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Report: Content Providers Sending Nastygrams to Time Warner Cable To Stop iPad Streaming

in Copyright/Intellectual Property/Media/Media Ownership by

Time Warner Cable is receiving cease-and-desist letters for allowing its customers to access television programming through their iPads, according to the online business, tech and finance site Business Insider.

The publication credits an anonymous industry source for the information.

Time Warner Cable's free iPad app, which allows its existing customers to access some of their channels through the iPad within the confines of their homes, launched last Tuesday with 32 channels.

The app was so popular that it became the most downloaded program on iTunes on its launch day, March 15. But the popularity also caused the system to crash, which reduced the channel line-up to 15.

That's the reason Time Warner gave for removing some of the channels. The company says that it plans to restore the missing channels and add more as quickly as possible.

At least one content owner has objected to Time Warner's move.

Scripps Networks Interactive released a statement last week that said that it "has not granted iPad video streaming rights to any distributor and is actively addressing any misunderstandings on this issue."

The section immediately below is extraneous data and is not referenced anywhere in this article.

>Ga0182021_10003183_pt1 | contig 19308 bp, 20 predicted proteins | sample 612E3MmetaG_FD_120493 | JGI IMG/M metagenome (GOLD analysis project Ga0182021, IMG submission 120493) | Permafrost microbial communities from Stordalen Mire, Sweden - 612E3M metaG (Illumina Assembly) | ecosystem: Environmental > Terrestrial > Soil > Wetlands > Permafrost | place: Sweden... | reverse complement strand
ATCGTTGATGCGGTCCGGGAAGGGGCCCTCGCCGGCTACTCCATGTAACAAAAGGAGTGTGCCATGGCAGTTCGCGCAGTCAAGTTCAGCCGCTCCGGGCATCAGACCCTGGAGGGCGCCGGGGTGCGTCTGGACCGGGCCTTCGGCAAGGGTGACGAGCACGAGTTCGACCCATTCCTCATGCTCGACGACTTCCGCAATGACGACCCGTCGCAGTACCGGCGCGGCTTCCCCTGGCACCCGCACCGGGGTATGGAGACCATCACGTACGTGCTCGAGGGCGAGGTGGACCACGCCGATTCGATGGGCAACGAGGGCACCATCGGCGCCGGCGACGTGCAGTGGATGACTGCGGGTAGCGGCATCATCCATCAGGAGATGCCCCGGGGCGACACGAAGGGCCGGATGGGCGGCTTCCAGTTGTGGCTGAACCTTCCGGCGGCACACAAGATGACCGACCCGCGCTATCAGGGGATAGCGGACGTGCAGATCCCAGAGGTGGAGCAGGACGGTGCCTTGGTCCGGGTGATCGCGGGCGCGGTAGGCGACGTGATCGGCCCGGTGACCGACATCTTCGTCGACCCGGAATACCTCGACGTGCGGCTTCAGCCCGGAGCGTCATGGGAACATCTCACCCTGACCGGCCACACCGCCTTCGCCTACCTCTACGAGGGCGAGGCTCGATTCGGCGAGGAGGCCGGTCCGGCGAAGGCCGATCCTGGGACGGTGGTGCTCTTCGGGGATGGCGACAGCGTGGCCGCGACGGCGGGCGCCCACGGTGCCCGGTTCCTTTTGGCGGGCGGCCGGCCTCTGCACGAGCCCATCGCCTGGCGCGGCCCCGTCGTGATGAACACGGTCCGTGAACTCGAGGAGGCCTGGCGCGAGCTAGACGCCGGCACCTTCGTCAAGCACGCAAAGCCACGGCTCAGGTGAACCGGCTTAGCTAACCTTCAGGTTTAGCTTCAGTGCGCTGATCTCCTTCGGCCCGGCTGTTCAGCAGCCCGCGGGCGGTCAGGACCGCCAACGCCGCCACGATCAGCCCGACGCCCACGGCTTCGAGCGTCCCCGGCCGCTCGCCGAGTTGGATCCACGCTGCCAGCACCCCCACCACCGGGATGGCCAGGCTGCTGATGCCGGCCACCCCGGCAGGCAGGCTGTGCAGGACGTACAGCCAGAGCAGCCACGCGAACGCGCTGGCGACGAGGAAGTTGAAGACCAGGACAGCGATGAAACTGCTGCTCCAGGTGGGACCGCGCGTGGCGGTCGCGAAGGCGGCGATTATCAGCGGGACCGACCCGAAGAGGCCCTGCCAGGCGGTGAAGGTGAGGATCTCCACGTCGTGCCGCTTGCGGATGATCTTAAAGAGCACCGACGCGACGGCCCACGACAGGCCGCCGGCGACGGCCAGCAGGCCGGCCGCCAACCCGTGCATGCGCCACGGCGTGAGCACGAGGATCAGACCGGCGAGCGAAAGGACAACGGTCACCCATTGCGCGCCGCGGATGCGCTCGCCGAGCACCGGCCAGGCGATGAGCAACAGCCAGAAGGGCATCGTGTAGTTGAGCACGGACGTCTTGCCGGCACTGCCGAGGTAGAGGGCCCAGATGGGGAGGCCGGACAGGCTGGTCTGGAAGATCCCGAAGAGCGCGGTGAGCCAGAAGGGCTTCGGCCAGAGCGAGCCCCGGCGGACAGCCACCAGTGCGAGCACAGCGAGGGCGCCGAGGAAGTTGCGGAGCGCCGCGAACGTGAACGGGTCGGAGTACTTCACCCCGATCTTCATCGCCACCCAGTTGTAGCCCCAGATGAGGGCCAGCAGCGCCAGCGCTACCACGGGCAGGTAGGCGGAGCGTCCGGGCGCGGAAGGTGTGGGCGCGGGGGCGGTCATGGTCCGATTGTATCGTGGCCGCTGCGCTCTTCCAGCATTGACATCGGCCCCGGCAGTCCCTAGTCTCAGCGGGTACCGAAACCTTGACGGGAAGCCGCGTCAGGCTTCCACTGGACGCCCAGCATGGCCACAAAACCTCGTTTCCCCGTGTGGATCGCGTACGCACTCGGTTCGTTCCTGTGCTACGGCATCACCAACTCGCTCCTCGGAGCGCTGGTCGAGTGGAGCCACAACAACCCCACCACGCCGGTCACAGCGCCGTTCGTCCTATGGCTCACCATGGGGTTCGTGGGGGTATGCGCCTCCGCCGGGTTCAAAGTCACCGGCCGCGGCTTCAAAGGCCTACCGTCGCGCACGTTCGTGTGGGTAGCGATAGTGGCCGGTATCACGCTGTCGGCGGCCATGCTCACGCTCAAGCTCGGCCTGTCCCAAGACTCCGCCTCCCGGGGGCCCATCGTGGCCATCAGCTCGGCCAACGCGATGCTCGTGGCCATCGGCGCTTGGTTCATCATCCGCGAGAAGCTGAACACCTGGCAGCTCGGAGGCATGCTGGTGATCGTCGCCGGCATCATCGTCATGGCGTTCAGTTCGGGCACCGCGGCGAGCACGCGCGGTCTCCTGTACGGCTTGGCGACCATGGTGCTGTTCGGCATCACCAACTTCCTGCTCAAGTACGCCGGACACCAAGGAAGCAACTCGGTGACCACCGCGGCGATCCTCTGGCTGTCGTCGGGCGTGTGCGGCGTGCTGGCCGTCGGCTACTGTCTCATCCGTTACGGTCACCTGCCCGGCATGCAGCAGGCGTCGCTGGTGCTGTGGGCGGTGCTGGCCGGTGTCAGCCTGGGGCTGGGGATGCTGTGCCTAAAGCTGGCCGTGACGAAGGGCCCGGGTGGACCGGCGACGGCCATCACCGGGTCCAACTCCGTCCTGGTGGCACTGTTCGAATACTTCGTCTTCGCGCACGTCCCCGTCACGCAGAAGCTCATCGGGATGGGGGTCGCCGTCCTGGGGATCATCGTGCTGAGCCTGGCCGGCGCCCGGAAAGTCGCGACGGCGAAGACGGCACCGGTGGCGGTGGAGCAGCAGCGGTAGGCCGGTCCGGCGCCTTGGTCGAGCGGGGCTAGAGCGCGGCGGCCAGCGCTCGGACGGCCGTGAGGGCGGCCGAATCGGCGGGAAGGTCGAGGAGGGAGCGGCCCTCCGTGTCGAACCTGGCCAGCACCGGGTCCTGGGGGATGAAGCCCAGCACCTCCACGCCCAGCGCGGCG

Trade industry publication Ad Age quotes a Time Warner Cable spokesman saying that the company believes it has the rights to move forward with the application.

Channel line-ups are negotiated between networks, content owners and cable companies, so it appears to be a disagreement between the two sides as to what existing contracts allow.

As CNET notes, Comcast offers its customers the free Xfinity TV iPad app, and other companies offer similar programs.

And Sling Media offers an app that allows access to programming from anywhere on iPads.

Perhaps the problem is that the programmers have their own iPad plans, and "surprises" from their cable partners might impact their own offerings on tablets.

Scripps, for example, already offers "Home and Garden TV to Go" as a downloadable app on iTunes.

It's the kind of media industry rights dispute worth keeping tabs on since the lines that distinguish "streaming" on computers versus access through television seem destined to become ever fuzzier as cloud computing grows in popularity.

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